The behemoth of the interpretation equipment entourage, interpretation booths provide a quiet space in which the interpreter works her verbal magic. A normal interpretation contract specifies an interpretation booth for each outgoing language. Interpretation booths serve several important roles. They dampen the simultaneous interpreter’s voice, cutting out any echo effect for the interpreter’s listeners. They quell ambient noise. They also house the console.
Interpretation booths come in two primary forms: tabletop and freestanding. Tabletop booths, as the name suggests, rest on top of a table. Typically, one booth accommodates two interpreters, who lean forward, extending their heads into its sound-dampening interior to listen and to speak. Freestanding booths resemble a fully-enclosed office cubicle. They feature padded walls, glass panels, and soundproof design. In this silent womb, an interpreter might as well be miles away, so removed from the event does she feel. Often, however, the freestanding booth occupies the back of the event space. Whenever the interpreter glances out of her confinement through the soundproof glass, she sees the gesticulations of attendees and presenters, the flickering of gigantic projection screens. Yet, the only sound enters through her headphones. If she takes these off, she experiences an eerie, powerful silence.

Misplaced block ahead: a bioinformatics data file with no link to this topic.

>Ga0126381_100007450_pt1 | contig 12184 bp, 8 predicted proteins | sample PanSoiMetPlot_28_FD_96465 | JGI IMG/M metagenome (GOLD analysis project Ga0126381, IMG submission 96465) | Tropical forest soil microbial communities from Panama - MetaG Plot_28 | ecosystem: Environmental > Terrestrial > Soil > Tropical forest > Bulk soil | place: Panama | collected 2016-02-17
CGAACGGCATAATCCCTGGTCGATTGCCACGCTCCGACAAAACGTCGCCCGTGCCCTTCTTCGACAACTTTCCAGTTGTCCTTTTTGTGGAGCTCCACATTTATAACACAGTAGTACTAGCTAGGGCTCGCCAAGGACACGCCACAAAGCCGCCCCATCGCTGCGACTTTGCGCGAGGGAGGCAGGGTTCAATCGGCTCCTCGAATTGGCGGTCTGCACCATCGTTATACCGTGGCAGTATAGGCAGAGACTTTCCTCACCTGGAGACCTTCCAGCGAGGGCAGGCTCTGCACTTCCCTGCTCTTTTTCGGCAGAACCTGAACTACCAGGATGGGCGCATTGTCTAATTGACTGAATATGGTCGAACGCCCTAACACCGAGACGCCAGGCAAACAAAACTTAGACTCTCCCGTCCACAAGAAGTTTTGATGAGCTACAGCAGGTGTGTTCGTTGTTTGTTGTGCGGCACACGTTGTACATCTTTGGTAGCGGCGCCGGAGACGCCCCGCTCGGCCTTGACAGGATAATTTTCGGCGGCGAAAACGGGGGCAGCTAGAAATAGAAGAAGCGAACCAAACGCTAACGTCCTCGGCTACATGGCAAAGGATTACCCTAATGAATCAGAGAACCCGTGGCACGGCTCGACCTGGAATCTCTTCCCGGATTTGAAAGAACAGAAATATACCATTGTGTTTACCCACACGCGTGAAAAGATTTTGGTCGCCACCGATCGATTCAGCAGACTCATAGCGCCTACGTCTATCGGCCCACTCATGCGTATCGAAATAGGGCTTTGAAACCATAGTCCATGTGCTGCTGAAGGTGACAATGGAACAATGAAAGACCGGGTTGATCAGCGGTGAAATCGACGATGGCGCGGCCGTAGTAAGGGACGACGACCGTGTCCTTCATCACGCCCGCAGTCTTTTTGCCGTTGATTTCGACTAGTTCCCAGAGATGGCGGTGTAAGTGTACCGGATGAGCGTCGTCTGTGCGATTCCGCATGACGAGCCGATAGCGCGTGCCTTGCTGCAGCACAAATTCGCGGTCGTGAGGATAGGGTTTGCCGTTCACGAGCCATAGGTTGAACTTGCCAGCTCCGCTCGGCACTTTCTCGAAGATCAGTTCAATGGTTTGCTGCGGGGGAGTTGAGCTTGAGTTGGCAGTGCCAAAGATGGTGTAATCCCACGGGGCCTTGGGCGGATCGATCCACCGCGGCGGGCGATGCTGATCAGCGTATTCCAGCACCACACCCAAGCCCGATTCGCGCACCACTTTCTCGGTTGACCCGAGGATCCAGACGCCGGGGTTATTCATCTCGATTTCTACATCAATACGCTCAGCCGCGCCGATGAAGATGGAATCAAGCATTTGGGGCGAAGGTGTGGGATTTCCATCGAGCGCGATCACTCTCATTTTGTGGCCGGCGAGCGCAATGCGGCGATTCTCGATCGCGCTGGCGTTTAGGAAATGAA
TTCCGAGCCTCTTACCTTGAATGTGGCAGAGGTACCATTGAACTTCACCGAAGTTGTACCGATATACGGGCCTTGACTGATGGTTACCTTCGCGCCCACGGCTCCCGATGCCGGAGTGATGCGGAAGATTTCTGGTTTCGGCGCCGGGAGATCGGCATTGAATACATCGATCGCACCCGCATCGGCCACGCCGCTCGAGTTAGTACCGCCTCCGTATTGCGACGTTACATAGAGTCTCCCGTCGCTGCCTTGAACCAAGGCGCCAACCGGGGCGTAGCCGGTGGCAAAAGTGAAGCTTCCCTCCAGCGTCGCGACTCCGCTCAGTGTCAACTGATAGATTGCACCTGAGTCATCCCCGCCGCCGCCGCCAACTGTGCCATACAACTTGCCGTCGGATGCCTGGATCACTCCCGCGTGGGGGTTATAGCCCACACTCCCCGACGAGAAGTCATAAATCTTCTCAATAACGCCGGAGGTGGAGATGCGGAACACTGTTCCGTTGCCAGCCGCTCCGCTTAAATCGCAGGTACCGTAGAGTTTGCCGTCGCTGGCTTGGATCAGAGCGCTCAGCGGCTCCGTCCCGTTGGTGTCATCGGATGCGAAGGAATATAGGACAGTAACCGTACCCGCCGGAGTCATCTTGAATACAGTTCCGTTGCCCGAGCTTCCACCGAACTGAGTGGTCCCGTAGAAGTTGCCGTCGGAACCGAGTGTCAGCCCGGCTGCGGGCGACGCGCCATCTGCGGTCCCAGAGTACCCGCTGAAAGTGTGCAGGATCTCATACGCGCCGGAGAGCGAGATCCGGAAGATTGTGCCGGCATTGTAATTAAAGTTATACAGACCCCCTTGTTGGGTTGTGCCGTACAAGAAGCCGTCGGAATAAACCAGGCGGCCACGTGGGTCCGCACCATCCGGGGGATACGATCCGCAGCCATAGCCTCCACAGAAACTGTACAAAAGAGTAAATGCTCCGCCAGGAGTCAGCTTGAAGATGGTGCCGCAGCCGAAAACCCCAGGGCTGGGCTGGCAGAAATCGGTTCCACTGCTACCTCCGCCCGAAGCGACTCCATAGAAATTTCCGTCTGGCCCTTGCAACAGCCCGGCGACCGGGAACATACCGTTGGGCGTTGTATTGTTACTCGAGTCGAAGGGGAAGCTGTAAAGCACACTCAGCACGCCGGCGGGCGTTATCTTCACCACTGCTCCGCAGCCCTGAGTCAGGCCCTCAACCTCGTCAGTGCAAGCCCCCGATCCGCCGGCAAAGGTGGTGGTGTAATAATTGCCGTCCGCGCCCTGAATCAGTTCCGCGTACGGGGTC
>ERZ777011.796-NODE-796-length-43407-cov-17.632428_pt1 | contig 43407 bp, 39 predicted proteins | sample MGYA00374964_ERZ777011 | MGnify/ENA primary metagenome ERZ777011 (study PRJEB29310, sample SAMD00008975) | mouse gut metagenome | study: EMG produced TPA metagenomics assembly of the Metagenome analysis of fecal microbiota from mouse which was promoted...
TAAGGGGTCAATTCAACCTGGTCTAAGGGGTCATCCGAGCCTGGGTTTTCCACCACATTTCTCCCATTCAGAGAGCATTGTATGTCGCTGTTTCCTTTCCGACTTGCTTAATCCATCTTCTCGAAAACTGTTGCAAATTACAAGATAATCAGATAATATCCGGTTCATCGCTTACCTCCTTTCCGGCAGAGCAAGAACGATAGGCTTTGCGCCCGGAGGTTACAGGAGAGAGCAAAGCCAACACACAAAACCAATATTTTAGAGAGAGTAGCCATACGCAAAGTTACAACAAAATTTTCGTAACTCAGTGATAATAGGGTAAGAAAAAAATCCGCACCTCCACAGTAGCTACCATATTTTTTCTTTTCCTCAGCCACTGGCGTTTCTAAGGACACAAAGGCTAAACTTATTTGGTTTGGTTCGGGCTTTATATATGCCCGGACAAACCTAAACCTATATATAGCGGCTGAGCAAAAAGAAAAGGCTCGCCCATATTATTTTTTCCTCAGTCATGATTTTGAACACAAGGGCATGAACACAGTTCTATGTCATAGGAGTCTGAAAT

An enclosed interpretation booth seats two to three interpreters (though they can run even larger), contains a table running the length of the booth’s interior. The booth offers shelving or storage slots for interpreters to stash and retrieve their items. Notes, conference agendas, speaker bios, briefings, technical documents, and other materials. They contain their own ventilation system and air supply with individual climate controls for adjusting the heat or air conditioning within the booth.
The interpretation booth has its own lighting system, allowing the simultaneous interpreter to view her console and materials even if room lighting has been dimmed. Booth lighting features a dimmer and uses incandescent or LED bulbs. Fluorescent light, with its crackling, degrades the simultaneous interpreter’s sound fidelity, and also interferes with interpretation equipment frequencies.
For enclosed (freestanding) interpretation booths, proper seating is essential. The tight quarters and the length of interpretation stints demand small, comfortable chairs. Optimally, the chairs have wheels for interpreter mobility. Wheels and other chair functions should operate silently, for obvious reasons.